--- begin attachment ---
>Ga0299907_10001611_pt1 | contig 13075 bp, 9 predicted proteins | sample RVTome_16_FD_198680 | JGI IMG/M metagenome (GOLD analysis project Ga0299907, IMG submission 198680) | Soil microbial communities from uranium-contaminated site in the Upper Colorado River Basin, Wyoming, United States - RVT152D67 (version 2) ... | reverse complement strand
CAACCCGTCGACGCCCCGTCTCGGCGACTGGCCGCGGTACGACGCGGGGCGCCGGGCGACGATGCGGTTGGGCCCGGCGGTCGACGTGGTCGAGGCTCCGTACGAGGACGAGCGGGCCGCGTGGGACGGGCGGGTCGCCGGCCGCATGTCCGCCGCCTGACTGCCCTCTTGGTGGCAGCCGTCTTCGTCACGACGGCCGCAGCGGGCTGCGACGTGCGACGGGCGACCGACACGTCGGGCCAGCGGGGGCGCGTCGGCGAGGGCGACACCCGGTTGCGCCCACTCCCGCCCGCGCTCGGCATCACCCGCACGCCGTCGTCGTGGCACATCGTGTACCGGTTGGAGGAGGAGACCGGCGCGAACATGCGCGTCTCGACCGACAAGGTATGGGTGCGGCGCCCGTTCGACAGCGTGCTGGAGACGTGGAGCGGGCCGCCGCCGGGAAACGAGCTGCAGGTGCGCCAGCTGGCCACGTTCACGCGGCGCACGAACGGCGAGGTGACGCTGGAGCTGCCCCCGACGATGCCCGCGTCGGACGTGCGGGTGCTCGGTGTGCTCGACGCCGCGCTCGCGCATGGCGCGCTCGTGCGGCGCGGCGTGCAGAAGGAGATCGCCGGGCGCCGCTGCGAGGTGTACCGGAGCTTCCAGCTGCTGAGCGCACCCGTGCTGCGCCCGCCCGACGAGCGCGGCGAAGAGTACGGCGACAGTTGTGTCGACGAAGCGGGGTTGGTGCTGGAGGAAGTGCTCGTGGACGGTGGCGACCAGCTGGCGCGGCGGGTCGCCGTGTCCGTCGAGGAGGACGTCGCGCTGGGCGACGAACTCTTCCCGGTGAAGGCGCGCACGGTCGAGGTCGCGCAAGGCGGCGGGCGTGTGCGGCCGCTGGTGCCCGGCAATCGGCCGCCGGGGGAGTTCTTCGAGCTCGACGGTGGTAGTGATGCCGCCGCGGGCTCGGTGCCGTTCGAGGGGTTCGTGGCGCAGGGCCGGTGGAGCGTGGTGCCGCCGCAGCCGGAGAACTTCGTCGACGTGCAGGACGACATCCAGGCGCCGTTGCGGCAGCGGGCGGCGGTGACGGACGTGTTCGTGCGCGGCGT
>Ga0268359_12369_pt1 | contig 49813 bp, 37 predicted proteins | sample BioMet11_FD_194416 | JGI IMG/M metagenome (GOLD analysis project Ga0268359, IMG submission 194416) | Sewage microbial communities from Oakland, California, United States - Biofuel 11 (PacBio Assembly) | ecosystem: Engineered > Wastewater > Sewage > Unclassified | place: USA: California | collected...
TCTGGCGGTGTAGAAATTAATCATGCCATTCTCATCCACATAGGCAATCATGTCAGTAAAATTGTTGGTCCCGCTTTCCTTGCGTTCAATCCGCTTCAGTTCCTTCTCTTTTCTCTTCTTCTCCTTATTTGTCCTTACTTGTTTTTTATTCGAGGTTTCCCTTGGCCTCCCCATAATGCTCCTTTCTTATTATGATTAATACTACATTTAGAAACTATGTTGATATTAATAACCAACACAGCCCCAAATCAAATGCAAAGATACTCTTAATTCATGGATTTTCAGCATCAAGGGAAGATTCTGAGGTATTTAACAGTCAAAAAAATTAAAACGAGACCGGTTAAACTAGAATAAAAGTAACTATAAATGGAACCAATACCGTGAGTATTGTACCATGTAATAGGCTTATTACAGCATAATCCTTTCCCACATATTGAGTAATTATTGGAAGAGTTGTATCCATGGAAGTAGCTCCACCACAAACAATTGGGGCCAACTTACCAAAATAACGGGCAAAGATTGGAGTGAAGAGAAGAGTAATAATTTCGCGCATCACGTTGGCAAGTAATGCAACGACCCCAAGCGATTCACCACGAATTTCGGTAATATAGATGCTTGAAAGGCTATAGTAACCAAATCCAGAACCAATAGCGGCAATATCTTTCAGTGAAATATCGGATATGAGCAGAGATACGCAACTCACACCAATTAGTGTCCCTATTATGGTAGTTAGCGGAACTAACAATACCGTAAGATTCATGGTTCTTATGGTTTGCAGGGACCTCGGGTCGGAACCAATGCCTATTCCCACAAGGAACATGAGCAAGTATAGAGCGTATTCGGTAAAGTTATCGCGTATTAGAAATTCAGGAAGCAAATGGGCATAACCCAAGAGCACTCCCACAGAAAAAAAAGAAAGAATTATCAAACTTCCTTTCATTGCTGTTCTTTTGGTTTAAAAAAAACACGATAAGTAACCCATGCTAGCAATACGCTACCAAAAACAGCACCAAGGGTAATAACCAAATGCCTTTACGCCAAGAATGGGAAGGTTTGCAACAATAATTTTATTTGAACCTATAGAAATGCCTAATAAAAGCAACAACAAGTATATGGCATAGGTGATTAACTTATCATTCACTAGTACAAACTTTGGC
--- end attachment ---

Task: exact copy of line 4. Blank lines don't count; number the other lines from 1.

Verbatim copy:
TCTGGCGGTGTAGAAATTAATCATGCCATTCTCATCCACATAGGCAATCATGTCAGTAAAATTGTTGGTCCCGCTTTCCTTGCGTTCAATCCGCTTCAGTTCCTTCTCTTTTCTCTTCTTCTCCTTATTTGTCCTTACTTGTTTTTTATTCGAGGTTTCCCTTGGCCTCCCCATAATGCTCCTTTCTTATTATGATTAATACTACATTTAGAAACTATGTTGATATTAATAACCAACACAGCCCCAAATCAAATGCAAAGATACTCTTAATTCATGGATTTTCAGCATCAAGGGAAGATTCTGAGGTATTTAACAGTCAAAAAAATTAAAACGAGACCGGTTAAACTAGAATAAAAGTAACTATAAATGGAACCAATACCGTGAGTATTGTACCATGTAATAGGCTTATTACAGCATAATCCTTTCCCACATATTGAGTAATTATTGGAAGAGTTGTATCCATGGAAGTAGCTCCACCACAAACAATTGGGGCCAACTTACCAAAATAACGGGCAAAGATTGGAGTGAAGAGAAGAGTAATAATTTCGCGCATCACGTTGGCAAGTAATGCAACGACCCCAAGCGATTCACCACGAATTTCGGTAATATAGATGCTTGAAAGGCTATAGTAACCAAATCCAGAACCAATAGCGGCAATATCTTTCAGTGAAATATCGGATATGAGCAGAGATACGCAACTCACACCAATTAGTGTCCCTATTATGGTAGTTAGCGGAACTAACAATACCGTAAGATTCATGGTTCTTATGGTTTGCAGGGACCTCGGGTCGGAACCAATGCCTATTCCCACAAGGAACATGAGCAAGTATAGAGCGTATTCGGTAAAGTTATCGCGTATTAGAAATTCAGGAAGCAAATGGGCATAACCCAAGAGCACTCCCACAGAAAAAAAAGAAAGAATTATCAAACTTCCTTTCATTGCTGTTCTTTTGGTTTAAAAAAAACACGATAAGTAACCCATGCTAGCAATACGCTACCAAAAACAGCACCAAGGGTAATAACCAAATGCCTTTACGCCAAGAATGGGAAGGTTTGCAACAATAATTTTATTTGAACCTATAGAAATGCCTAATAAAAGCAACAACAAGTATATGGCATAGGTGATTAACTTATCATTCACTAGTACAAACTTTGGC